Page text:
Viewpoint: Acknowledge the Indian boarding school era in Montana
Last week on the Montana State Senate floor, I presented SJ 6, a resolution to recognize the trauma inflicted by the U.S. Government in Indian Boarding Schools and to request a day of Remembrance for the children who died while attending these schools.
It was an honor to carry this bill. I come from a long line of people who attended Indian boarding schools. I attended one, my mother attended Cut Bank Creek Boarding School before me, my grandmother attended Holy Family Mission, and my great grandmother attended Fort Shaw Industrial Indian School. My great grandfathers attended Holy Family Mission and Fort Shaw as well.
The honor in carrying this bill, however, was combined with a deep sadness. There, on the Montana Senate floor, I was opening wounds and expressing the horror that we as Indian people have sought to suppress for generations.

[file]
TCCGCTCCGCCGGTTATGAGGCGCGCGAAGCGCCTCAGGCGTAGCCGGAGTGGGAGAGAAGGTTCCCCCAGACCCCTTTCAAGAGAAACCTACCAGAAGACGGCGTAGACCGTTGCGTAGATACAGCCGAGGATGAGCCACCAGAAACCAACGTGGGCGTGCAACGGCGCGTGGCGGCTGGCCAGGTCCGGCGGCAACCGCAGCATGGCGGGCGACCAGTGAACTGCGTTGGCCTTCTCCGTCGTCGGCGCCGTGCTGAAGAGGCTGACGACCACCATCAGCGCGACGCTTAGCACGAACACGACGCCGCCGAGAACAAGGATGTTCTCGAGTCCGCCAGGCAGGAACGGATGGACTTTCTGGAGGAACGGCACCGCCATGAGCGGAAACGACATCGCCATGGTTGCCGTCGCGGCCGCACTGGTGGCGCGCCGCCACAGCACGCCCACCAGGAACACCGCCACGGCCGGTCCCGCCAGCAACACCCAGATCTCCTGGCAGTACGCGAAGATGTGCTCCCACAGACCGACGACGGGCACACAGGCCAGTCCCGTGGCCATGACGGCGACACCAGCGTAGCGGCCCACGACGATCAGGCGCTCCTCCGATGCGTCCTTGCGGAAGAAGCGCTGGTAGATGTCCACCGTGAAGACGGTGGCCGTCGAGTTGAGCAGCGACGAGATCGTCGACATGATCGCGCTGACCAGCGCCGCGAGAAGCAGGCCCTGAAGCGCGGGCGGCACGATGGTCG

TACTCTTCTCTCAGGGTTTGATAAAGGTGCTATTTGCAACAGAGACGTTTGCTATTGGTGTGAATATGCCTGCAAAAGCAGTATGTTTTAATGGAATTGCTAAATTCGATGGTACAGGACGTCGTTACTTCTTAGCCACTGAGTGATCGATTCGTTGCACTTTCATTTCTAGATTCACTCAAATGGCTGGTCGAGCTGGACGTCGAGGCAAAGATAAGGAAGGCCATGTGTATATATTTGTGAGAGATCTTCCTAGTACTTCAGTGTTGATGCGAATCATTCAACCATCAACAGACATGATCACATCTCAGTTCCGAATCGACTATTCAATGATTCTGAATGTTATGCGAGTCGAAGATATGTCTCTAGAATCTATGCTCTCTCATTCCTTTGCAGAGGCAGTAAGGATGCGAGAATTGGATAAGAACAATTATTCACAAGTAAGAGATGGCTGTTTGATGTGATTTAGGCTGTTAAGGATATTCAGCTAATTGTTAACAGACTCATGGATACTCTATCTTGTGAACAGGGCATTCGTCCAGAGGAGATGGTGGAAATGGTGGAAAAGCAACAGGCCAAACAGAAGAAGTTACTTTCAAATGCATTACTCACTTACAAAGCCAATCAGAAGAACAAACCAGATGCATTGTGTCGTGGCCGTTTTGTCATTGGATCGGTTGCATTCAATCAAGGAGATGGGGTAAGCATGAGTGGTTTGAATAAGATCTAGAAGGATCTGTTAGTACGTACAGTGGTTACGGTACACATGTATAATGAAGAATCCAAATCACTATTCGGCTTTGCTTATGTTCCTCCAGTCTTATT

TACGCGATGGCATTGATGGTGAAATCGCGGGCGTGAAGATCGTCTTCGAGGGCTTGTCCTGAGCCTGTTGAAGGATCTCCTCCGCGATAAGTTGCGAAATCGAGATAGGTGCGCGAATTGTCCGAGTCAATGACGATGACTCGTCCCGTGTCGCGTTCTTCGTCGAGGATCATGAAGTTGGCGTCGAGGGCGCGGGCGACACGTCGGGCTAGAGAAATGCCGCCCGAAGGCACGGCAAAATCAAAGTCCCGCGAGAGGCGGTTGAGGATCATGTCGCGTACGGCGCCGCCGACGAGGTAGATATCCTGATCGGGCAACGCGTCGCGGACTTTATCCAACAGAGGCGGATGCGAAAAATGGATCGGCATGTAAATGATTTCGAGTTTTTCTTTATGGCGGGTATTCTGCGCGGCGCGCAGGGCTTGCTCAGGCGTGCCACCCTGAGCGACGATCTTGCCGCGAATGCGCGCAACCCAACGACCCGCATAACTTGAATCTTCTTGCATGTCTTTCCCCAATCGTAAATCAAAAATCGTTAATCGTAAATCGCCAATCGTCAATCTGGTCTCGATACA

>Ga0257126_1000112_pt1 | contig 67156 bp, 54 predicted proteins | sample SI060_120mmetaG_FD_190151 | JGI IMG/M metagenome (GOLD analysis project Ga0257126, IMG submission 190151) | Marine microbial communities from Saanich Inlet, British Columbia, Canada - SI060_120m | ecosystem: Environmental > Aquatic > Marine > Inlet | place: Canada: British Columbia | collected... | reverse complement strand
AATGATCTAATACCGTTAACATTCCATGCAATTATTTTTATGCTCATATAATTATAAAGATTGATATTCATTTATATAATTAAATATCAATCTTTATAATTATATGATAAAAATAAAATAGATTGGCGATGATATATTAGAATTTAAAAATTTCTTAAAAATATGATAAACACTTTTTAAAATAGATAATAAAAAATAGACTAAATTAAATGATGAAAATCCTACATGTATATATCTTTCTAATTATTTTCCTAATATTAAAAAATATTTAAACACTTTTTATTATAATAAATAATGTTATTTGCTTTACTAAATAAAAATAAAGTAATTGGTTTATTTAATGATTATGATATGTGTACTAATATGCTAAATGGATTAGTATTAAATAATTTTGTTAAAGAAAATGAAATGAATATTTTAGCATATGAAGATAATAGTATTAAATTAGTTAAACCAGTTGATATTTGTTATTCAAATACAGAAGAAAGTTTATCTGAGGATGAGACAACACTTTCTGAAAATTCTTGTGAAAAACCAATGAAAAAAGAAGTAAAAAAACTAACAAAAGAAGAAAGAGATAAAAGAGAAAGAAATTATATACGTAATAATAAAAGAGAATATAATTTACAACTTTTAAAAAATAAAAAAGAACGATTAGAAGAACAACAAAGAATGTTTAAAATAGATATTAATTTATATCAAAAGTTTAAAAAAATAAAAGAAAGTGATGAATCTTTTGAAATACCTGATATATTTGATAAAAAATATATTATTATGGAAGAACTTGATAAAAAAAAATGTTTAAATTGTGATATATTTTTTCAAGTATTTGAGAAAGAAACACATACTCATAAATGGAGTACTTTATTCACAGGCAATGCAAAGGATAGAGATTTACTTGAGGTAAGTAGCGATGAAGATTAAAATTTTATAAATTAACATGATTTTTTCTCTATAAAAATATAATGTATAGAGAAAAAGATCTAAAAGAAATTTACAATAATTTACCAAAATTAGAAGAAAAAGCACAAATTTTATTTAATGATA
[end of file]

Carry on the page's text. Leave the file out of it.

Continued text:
I struggled applying the title of "survivor" to my own boarding school experience, whereas by the time I attended Cut Bank Creek Boarding School northeast of Browning on the Blackfeet Indian Reservation, child abuse laws in were in place.
We didn't have to endure what our mothers, fathers, grandmothers, grandfathers, and great grandmothers and grandfathers had to endure. They were the true survivors. In the end, however, I am a survivor because they survived. I share their generational trauma, and I share their generational survival.
SJ 6 is an acknowledgement of the Montana Indian Boarding School experience for the past 150 years. It happened. As Montanans, we can no longer afford to sanitize the past, looking the other way while the ghosts of egregious injustice still haunt the corridors of our history. Until we acknowledge and sit with this pain, the trauma will continue to express itself through racism and ignorance, keeping injustice alive in new ways.
I want to thank my Senate colleagues for passing SJ 6. I have yet to understand why some of my Republican colleagues voted against it, but it is my hope and prayer that they will sit with it, contemplate this painful past, and see the importance of acknowledging it.
As with all trauma, the scar will always remain. But if and only if we acknowledge the pain, giving words and a name to the unspeakable, healing can finally come. With hope, I will keep looking forward to that day.
Susan Webber is a Montana State Senator and Senate Minority Whip from Browning